I was married right after graduating from college. I met my husband in the last quarter of my senior year and we both graduated a few months earlier than the standard 4-year time frame. At that point, I’d hung out with lots of people over my time in college; some were partiers, others were Christian youth group attendees, still others were tomboys with whom I got together to play capture the flag on campus at night. I had fun with all of these people, but there was no connection outside of the context in which I’d met them and hung out with them. I could never hang out on a genuine level as a person with the people I partied and got drunk with, there was nothing substantial between me and the girls I played piano with and hung out with to listen to music. Music and our creative interest kept up our relationship as friends, but outside of that context, there was nothing really to grasp on to. This was evident soon after graduating, because no one remained in contact with me; and that went both ways. It was familiar to me, because I’d gone through the same thing in high school. I had lots of people around me in the context of extracurricular activities. I did have friends to hang out with and go to dances with and go bowling with, etc. But the friendships faded almost immediately once that context of school was taken away.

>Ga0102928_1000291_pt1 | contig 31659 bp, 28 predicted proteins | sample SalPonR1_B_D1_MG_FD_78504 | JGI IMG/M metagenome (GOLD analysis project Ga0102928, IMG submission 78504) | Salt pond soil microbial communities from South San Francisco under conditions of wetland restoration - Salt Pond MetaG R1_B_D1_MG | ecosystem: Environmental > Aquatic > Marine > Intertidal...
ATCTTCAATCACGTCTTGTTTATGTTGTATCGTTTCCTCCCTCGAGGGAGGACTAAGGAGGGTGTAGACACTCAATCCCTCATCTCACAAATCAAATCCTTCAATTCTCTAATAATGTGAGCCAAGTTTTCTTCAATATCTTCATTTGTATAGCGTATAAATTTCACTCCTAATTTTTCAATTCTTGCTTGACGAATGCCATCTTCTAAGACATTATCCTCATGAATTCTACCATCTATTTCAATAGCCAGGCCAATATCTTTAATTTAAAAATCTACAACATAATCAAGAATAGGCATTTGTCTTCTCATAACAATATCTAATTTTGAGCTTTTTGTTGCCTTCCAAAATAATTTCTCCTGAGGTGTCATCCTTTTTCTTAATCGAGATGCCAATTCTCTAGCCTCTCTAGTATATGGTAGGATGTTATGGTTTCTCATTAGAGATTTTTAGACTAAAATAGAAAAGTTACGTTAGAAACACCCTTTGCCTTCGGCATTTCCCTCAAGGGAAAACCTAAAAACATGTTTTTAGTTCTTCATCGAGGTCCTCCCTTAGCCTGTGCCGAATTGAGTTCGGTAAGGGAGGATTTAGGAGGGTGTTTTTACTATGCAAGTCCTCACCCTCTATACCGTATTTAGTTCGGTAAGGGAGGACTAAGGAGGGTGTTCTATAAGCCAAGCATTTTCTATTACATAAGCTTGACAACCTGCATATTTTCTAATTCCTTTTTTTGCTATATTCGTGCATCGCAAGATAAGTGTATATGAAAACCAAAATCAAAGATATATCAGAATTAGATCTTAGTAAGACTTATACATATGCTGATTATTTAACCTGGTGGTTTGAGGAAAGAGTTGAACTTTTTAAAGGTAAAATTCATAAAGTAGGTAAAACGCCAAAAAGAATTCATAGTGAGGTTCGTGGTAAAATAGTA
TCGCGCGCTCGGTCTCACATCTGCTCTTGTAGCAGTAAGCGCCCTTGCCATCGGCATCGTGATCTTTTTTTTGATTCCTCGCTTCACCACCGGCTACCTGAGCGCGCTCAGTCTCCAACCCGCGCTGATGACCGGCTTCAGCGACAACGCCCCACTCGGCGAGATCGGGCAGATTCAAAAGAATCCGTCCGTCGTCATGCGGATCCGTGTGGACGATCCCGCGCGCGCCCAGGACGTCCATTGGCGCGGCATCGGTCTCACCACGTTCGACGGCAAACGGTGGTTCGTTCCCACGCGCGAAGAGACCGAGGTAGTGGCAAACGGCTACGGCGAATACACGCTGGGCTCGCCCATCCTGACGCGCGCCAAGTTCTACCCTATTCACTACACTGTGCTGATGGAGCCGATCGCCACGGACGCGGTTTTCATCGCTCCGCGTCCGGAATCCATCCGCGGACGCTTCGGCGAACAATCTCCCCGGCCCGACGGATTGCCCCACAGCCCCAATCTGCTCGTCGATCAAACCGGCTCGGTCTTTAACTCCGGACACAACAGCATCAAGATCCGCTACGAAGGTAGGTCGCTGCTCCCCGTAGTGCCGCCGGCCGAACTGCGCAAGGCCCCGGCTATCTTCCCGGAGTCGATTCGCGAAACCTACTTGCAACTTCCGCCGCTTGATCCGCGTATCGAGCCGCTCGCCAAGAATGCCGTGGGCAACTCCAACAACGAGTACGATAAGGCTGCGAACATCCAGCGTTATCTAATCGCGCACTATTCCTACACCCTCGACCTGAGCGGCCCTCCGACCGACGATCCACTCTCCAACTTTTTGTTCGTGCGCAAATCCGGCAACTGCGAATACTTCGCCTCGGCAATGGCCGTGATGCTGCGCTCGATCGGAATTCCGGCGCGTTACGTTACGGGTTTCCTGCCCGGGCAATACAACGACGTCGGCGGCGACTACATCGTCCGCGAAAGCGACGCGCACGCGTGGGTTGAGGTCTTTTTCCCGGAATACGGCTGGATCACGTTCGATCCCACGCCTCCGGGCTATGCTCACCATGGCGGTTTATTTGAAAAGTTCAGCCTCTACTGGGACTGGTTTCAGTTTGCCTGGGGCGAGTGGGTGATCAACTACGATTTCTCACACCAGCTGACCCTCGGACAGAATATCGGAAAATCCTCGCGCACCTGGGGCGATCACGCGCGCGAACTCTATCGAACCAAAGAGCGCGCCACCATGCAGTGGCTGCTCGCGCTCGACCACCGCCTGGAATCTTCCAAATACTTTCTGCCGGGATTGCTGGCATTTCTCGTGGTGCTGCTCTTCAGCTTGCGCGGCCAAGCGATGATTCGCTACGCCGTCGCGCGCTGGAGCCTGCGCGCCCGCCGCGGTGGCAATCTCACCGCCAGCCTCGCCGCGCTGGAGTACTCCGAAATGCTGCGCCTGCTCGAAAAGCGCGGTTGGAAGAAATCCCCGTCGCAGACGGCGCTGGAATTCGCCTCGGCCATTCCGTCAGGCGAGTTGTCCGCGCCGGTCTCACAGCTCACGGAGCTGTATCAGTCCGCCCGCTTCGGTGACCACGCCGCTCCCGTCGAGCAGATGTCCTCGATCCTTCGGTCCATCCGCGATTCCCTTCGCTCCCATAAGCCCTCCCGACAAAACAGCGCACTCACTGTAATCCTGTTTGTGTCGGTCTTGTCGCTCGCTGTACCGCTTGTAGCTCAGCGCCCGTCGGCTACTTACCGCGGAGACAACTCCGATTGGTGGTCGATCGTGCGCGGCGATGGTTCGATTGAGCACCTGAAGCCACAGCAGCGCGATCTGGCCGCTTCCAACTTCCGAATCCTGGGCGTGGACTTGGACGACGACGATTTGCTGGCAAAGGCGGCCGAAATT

So, when I got married to my husband, instead of carrying friendships with me, of which I had virtually none, I adopted a whole bunch of his.